Traffic counts this summer on highways leading to Baldwin County beaches were down by thousands of cars compared to last year, yet another indication of the oil spill’s impact on tourism.
The data from the state Department of Transportation reflected traffic numbers on Saturdays from May through July — days that many families would be checking in and out of beach condos and motels.
Among the findings:
- The count fell from 22,821 last year to 21,907 at Interstate 65 in Baldwin about five miles south of the Escambia County line.
- It dropped from 46,462 last year to 44,347 on Ala. 59 about two miles north of the bridge over the Intracoastal Waterway.
- It fell from 27,155 last year to 24,128 on the beachfront highway — Ala. 182 — about 3½ miles east of Ala. 59.
The highway department has about 100 permanent traffic recorders set up on roads throughout the state, allowing the department to tally every single car and truck that drives over them.
This summer, those figures would include the vehicles carrying the thousands of response workers that BP PLC and its subcontractors brought in to clean the beaches.
The drop in traffic is just another metric showing fewer tourism dollars reaching coastal Alabama after the oil spill erupted in late April.
According to Gulf Shores & Orange Beach Tourism data released last week, lodging rentals were down 40 percent and retail sales were down 22 percent in the two cities during June.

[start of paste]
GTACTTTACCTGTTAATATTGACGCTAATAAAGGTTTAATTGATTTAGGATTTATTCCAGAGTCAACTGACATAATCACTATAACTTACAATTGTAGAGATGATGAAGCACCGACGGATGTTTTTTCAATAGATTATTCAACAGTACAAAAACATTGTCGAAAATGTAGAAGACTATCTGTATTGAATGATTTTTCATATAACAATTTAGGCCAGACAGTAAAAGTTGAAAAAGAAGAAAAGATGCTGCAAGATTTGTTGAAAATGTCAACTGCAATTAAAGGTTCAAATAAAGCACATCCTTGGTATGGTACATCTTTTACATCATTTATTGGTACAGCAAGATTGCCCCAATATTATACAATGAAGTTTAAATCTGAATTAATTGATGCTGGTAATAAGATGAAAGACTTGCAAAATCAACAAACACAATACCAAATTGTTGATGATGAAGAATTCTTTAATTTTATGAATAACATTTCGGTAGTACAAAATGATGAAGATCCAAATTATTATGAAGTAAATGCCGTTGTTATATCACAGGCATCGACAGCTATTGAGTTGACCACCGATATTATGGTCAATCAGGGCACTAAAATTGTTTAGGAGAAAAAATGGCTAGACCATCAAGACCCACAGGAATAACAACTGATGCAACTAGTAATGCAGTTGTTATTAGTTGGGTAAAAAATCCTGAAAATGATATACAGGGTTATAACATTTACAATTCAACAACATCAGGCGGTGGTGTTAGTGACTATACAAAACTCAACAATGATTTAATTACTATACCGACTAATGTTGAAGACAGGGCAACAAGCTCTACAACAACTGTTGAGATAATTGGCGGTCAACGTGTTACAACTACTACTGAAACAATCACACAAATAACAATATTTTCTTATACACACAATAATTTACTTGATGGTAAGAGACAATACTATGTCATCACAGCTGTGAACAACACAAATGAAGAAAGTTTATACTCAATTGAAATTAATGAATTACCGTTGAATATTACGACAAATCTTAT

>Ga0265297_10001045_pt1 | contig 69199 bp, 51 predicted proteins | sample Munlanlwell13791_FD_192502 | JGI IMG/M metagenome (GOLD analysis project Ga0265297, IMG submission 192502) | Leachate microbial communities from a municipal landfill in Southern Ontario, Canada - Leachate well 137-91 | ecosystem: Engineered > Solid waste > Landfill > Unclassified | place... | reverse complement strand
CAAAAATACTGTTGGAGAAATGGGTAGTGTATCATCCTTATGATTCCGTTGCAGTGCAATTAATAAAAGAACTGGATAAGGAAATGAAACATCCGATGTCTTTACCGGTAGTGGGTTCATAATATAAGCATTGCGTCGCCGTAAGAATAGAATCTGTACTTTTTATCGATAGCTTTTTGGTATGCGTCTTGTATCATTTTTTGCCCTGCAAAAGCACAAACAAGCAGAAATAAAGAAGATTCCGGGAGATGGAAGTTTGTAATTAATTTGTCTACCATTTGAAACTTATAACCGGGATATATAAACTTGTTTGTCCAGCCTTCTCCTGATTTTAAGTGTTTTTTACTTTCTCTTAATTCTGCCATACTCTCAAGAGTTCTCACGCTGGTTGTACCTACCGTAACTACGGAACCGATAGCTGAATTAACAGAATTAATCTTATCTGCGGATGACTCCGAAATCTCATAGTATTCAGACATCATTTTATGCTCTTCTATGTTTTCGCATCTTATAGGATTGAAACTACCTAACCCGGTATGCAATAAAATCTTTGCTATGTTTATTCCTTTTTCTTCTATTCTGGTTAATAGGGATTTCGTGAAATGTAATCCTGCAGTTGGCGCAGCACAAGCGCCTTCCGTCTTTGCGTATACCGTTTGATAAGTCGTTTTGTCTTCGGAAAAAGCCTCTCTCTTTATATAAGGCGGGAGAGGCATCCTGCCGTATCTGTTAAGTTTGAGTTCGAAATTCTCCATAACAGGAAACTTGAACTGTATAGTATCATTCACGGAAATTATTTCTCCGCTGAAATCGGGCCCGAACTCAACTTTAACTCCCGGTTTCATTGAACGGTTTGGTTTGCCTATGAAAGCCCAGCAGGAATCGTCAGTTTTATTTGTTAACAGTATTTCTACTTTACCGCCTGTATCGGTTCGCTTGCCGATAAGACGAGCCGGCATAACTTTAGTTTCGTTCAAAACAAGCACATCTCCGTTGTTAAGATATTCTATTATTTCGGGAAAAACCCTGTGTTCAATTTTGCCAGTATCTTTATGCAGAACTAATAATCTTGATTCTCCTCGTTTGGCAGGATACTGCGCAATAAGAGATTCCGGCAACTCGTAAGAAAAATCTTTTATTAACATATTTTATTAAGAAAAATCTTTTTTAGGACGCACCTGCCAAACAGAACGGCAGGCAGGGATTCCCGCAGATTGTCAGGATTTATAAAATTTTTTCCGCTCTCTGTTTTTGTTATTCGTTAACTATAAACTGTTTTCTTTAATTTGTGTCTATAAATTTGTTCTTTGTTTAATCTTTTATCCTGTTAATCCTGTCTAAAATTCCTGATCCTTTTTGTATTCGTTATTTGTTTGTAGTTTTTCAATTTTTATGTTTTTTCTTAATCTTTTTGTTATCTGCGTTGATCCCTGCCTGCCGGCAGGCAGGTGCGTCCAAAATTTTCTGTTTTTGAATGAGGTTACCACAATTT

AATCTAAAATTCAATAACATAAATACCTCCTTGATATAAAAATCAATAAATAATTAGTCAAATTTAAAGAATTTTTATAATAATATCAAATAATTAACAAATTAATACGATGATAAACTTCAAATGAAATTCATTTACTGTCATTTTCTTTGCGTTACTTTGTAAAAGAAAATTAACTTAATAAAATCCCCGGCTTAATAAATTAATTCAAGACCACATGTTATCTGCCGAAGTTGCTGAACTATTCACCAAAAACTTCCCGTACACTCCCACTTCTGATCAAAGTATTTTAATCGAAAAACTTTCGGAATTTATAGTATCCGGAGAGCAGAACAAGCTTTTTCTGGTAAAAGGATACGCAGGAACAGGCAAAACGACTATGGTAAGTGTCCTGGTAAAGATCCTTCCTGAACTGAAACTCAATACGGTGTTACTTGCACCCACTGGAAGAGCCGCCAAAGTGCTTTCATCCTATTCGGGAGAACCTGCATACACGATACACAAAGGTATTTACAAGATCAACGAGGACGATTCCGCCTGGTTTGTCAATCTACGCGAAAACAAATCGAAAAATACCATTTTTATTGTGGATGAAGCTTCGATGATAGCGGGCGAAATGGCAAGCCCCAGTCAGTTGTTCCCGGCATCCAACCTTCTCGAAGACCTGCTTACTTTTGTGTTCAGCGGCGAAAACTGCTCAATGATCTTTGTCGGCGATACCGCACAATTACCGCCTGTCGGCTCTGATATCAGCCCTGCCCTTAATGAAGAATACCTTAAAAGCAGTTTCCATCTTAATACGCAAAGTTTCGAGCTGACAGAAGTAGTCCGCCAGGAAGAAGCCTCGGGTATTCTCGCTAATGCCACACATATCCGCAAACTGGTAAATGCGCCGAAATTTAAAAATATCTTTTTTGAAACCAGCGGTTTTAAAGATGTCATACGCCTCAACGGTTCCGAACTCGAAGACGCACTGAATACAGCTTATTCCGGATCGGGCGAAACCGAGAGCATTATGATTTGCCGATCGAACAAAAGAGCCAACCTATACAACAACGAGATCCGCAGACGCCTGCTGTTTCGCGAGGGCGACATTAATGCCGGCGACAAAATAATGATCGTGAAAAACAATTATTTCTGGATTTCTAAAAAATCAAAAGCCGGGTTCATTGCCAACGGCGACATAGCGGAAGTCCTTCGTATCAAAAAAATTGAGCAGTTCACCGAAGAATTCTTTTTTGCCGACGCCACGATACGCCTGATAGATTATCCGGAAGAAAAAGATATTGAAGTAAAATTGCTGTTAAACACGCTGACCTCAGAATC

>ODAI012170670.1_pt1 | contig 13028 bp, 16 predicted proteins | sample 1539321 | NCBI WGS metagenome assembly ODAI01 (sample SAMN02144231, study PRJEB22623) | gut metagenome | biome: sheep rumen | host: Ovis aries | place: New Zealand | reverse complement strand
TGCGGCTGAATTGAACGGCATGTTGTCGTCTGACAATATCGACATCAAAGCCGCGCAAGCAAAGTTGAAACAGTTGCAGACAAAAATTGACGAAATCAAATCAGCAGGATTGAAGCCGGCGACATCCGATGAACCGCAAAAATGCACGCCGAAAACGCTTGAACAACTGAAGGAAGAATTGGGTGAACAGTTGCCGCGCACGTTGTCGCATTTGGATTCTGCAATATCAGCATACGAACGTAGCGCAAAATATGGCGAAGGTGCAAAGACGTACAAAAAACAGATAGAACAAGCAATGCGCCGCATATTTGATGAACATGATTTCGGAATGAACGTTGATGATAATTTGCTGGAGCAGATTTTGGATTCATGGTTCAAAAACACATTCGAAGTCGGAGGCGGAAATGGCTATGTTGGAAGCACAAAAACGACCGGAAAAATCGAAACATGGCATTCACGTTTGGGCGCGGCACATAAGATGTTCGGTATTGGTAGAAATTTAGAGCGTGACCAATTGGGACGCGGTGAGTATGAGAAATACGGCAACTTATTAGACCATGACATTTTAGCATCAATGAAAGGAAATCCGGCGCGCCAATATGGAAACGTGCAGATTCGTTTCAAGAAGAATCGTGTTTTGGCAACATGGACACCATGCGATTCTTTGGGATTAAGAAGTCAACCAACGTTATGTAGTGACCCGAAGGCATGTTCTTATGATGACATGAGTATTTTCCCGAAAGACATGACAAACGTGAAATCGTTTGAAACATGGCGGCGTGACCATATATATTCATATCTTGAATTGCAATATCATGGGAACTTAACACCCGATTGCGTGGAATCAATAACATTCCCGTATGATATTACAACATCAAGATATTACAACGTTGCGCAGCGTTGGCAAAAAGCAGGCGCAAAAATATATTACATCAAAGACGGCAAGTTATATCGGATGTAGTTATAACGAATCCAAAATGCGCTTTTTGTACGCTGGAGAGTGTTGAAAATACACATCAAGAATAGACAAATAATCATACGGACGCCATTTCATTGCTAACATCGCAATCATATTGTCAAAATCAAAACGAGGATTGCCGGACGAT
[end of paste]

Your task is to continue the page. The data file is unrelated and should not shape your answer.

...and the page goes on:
“Whether it’s traffic counts or lodging tax, any way you look at it you can certainly see that the oil dramatically affected everything that happened on the beach,” said Mike Foster, vice president for marketing for the tourism group.
Foster noted that fewer tourists at the beach means fewer cars driving past stores and attractions in Foley, Bay Minette and points north.
“We pull so many people through the state that it’s good not only for us, but for Mobile, Montgomery and other places,” he said.
Robert Ingram, president of the Baldwin County Economic Development Alliance, said that retail outlets rely on two factors when deciding where to locate — the number of nearby households and the passing traffic.
“Take that Target down in Gulf Shores: Target would never locate in a community as small as Gulf Shores, but once you add in that traffic count you’re looking at a good-size city,” Ingram said.
Ken Feinberg, the administrator of the oil-spill claims process, has said that he is considering proximity to the beach in determining whether a business is eligible for compensation from BP.
Ingram said that passing traffic is so important to many stores that if a drop in cars is related to the spill, it should be treated as a viable claim.
“You definitely could have a cause and effect further than 15 miles from the beach,” Ingram said, “especially for stores on that main corridor that rely on that beach traffic.”